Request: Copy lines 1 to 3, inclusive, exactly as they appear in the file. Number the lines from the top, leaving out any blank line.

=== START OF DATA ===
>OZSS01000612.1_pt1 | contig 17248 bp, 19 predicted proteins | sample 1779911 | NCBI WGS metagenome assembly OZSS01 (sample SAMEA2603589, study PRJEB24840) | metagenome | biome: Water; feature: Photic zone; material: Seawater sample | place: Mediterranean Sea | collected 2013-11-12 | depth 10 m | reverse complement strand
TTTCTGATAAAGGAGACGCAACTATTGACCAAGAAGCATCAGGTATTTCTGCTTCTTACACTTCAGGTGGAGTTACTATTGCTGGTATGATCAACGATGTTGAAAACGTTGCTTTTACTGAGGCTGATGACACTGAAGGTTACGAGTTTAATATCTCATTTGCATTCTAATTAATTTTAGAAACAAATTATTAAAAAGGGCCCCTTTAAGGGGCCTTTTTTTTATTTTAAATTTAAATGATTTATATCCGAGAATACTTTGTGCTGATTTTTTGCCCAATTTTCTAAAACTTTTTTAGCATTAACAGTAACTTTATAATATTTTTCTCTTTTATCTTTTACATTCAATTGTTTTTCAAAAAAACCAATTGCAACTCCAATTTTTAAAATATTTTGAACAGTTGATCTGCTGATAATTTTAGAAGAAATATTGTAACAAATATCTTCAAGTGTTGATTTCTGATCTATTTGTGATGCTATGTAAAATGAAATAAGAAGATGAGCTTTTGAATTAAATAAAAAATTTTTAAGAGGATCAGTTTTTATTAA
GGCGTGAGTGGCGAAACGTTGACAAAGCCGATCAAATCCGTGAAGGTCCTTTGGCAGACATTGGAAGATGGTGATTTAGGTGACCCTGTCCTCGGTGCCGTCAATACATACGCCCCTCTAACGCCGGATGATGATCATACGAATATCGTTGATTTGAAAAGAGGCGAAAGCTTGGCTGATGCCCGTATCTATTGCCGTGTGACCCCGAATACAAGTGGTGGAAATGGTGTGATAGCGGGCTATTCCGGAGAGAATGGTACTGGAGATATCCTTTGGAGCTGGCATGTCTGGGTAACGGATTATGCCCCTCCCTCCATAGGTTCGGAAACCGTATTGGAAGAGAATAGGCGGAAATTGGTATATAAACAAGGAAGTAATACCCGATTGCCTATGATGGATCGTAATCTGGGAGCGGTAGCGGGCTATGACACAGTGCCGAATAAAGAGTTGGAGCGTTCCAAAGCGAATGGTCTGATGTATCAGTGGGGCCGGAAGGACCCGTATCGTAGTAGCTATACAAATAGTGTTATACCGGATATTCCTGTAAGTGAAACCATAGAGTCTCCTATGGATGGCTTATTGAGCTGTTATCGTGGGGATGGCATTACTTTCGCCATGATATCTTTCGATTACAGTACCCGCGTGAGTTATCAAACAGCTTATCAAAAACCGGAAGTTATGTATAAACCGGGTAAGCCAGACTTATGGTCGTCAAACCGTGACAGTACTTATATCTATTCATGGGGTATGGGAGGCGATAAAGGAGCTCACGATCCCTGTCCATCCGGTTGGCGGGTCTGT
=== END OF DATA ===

>OZSS01000612.1_pt1 | contig 17248 bp, 19 predicted proteins | sample 1779911 | NCBI WGS metagenome assembly OZSS01 (sample SAMEA2603589, study PRJEB24840) | metagenome | biome: Water; feature: Photic zone; material: Seawater sample | place: Mediterranean Sea | collected 2013-11-12 | depth 10 m | reverse complement strand
TTTCTGATAAAGGAGACGCAACTATTGACCAAGAAGCATCAGGTATTTCTGCTTCTTACACTTCAGGTGGAGTTACTATTGCTGGTATGATCAACGATGTTGAAAACGTTGCTTTTACTGAGGCTGATGACACTGAAGGTTACGAGTTTAATATCTCATTTGCATTCTAATTAATTTTAGAAACAAATTATTAAAAAGGGCCCCTTTAAGGGGCCTTTTTTTTATTTTAAATTTAAATGATTTATATCCGAGAATACTTTGTGCTGATTTTTTGCCCAATTTTCTAAAACTTTTTTAGCATTAACAGTAACTTTATAATATTTTTCTCTTTTATCTTTTACATTCAATTGTTTTTCAAAAAAACCAATTGCAACTCCAATTTTTAAAATATTTTGAACAGTTGATCTGCTGATAATTTTAGAAGAAATATTGTAACAAATATCTTCAAGTGTTGATTTCTGATCTATTTGTGATGCTATGTAAAATGAAATAAGAAGATGAGCTTTTGAATTAAATAAAAAATTTTTAAGAGGATCAGTTTTTATTAA
GGCGTGAGTGGCGAAACGTTGACAAAGCCGATCAAATCCGTGAAGGTCCTTTGGCAGACATTGGAAGATGGTGATTTAGGTGACCCTGTCCTCGGTGCCGTCAATACATACGCCCCTCTAACGCCGGATGATGATCATACGAATATCGTTGATTTGAAAAGAGGCGAAAGCTTGGCTGATGCCCGTATCTATTGCCGTGTGACCCCGAATACAAGTGGTGGAAATGGTGTGATAGCGGGCTATTCCGGAGAGAATGGTACTGGAGATATCCTTTGGAGCTGGCATGTCTGGGTAACGGATTATGCCCCTCCCTCCATAGGTTCGGAAACCGTATTGGAAGAGAATAGGCGGAAATTGGTATATAAACAAGGAAGTAATACCCGATTGCCTATGATGGATCGTAATCTGGGAGCGGTAGCGGGCTATGACACAGTGCCGAATAAAGAGTTGGAGCGTTCCAAAGCGAATGGTCTGATGTATCAGTGGGGCCGGAAGGACCCGTATCGTAGTAGCTATACAAATAGTGTTATACCGGATATTCCTGTAAGTGAAACCATAGAGTCTCCTATGGATGGCTTATTGAGCTGTTATCGTGGGGATGGCATTACTTTCGCCATGATATCTTTCGATTACAGTACCCGCGTGAGTTATCAAACAGCTTATCAAAAACCGGAAGTTATGTATAAACCGGGTAAGCCAGACTTATGGTCGTCAAACCGTGACAGTACTTATATCTATTCATGGGGTATGGGAGGCGATAAAGGAGCTCACGATCCCTGTCCATCCGGTTGGCGGGTCTGT